IMG_3398

I left Dad on a bench admiring the swans, while I had a quick peek at Peterborough United’s football ground. London Road (or the ABAX Stadium, as it is now known) has a capacity of around 15,000, and the club currently play in English football’s third tier, League 1. The main stand is unbelievably close to the back gardens of a row of neighbouring semi-detached houses.


Peterborough’s main street is full of the usual high-street names, and features a John Lewis – a modern-day sign of affluence. As the sun was shining on this late-October afternoon, we enjoyed an alfresco coffee at Bewiched Coffee on Bridge Street.

Being a civil servant myself, I’m well aware that most of us want to leave work at 4pm, so we thought we’d head back to the Passport Office an hour early and try our luck. I had to go through the security procedure again, but they wouldn’t let Dad in – he obviously looked like a terrorist.

Anyway, lo and behold the passport was ready – God know how long it had been waiting for me. It would have been nice if they could have rang me to say it was ready, but as Dad said “That would have been too easy”. So we set off to the car park and bade farewell to Peterborough – next stop, Dubai!

Advertisements
Categories: UK and IrelandTags: , ,

16 comments

  1. Beautiful Cathedral – great opening image. I laugh reading the last paras – about your dad and what your dad had said 😀 He has a point! Glad the passport works just fine and wishing you a nice and safe trip to Dubai!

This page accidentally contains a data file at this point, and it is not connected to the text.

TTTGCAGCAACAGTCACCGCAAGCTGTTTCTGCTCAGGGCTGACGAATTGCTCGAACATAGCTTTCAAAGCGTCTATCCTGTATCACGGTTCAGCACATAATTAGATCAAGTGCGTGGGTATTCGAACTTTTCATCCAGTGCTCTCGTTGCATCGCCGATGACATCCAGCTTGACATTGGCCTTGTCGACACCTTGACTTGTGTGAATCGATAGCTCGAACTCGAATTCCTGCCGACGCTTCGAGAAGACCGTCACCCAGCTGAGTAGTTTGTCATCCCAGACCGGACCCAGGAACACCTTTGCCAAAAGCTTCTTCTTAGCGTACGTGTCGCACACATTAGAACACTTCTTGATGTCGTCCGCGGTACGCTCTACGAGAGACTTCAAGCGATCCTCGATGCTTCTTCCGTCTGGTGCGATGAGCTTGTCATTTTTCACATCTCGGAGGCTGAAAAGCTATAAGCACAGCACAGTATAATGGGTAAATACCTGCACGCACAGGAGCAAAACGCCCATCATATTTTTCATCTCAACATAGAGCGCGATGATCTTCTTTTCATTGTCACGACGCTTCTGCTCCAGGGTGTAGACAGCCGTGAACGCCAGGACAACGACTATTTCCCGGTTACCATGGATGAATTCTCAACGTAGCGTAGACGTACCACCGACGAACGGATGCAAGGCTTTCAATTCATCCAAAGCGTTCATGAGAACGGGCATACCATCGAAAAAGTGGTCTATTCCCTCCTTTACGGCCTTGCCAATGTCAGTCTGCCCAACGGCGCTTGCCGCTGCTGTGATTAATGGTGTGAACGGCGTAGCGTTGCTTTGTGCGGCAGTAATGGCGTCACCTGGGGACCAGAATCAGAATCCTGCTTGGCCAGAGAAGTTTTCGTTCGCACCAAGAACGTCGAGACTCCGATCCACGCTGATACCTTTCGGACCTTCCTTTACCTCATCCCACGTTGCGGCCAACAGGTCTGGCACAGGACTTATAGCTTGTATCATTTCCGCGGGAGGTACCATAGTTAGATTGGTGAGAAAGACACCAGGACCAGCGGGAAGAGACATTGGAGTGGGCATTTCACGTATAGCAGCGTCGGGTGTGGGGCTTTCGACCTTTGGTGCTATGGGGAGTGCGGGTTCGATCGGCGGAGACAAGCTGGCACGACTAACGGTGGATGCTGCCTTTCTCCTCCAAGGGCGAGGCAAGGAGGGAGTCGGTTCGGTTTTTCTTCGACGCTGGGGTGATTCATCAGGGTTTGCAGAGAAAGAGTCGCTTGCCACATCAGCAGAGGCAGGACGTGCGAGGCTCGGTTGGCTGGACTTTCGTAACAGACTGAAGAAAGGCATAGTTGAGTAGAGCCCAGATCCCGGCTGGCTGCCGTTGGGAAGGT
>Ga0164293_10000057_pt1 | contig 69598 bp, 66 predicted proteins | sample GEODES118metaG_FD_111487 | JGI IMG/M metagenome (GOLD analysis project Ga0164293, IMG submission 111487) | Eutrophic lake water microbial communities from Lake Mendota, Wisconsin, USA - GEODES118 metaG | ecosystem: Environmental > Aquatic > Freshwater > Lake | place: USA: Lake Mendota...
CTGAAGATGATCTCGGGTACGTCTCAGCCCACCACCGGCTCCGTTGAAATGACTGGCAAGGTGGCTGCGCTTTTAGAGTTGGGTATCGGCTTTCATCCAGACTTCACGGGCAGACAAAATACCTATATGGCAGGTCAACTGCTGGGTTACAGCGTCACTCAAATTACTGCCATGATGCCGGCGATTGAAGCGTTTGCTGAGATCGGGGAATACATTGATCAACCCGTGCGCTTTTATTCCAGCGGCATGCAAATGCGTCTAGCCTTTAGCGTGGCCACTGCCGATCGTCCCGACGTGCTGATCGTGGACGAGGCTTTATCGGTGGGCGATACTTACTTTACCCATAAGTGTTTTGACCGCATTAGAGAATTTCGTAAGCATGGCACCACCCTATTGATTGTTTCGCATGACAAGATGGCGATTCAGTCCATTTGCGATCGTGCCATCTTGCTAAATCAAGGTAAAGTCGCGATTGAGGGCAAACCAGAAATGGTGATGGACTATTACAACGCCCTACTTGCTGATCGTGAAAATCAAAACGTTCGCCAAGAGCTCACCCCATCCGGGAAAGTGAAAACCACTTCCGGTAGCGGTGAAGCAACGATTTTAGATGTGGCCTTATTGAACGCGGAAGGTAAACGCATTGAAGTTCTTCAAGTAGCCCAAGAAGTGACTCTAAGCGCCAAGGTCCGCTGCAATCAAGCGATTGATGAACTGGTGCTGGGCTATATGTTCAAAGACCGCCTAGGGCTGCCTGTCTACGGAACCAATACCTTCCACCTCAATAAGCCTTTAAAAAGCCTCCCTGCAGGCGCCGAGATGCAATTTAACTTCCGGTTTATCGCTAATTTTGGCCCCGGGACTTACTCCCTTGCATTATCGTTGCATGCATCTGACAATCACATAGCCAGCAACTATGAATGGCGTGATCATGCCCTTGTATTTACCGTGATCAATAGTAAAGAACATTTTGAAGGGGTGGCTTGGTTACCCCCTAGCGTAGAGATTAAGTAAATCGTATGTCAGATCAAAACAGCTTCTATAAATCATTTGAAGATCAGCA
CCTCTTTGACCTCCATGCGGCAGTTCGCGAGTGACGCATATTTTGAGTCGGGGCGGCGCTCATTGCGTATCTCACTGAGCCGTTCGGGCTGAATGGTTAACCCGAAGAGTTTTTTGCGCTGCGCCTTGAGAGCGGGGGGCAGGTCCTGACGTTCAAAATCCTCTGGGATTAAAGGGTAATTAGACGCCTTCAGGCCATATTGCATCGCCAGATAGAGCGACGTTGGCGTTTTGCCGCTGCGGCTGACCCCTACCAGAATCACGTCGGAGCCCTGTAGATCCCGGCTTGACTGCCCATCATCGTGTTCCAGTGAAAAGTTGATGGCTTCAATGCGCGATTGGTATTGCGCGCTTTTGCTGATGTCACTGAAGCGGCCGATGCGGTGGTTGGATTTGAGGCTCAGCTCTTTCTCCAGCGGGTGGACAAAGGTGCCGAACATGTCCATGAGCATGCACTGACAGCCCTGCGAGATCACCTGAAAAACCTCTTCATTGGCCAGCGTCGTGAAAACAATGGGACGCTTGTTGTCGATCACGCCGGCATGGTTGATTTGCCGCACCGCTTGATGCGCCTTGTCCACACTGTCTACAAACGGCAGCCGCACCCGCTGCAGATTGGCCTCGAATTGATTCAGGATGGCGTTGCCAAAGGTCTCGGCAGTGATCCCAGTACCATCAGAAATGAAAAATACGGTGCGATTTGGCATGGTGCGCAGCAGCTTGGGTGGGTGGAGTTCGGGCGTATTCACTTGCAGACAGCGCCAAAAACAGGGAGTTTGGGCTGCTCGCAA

2. The Cathedral is good, I think Catherine of Aragon is buried there. Cambridgeshire is unusual because it has two cathedrals, Peterborough and Ely.
    Peterborough is not my favourite place I have to say. Apparently it became important in the nineteenth century when the railway arrived. The line was supposed to go through Stamford but the Marquess of Exeter at the nearby Burghley estate refused permission for the track to be laid across his land. Without his intervention the Passport Office might well be in Stamford!

  3. I did a last-minute passport dash in London years ago when I realised I had about a week left before flying out to Thailand – this looks like a much nicer experience though!

  4. That is quite a magnificent cathedral! Looking forward to reading your Dubai adventures. When you cannot travel, the next best thing is to read others’ travel adventures!

  5. I wanted to visit this city before! It looks cute. I didn’t know about the Italian part!

  6. I had to do the same with Dad in Durham last year, but I have been to Peterborough for a couple of hours, in the rain. 🙂 I trust it didn’t rain in Dubai? 🙂

  7. Beautiful cathedral! Sometimes the unexpected mini trips are the best 🙂

    Can’t wait to hear about your trip to Dubai – I’m very intrigued!

Leave a Reply

Fill in your details below or click an icon to log in:

WordPress.com Logo

You are commenting using your WordPress.com account. Log Out / Change )

Twitter picture

You are commenting using your Twitter account. Log Out / Change )

Facebook photo

You are commenting using your Facebook account. Log Out / Change )

Google+ photo

You are commenting using your Google+ account. Log Out / Change )

Connecting to %s

%d bloggers like this: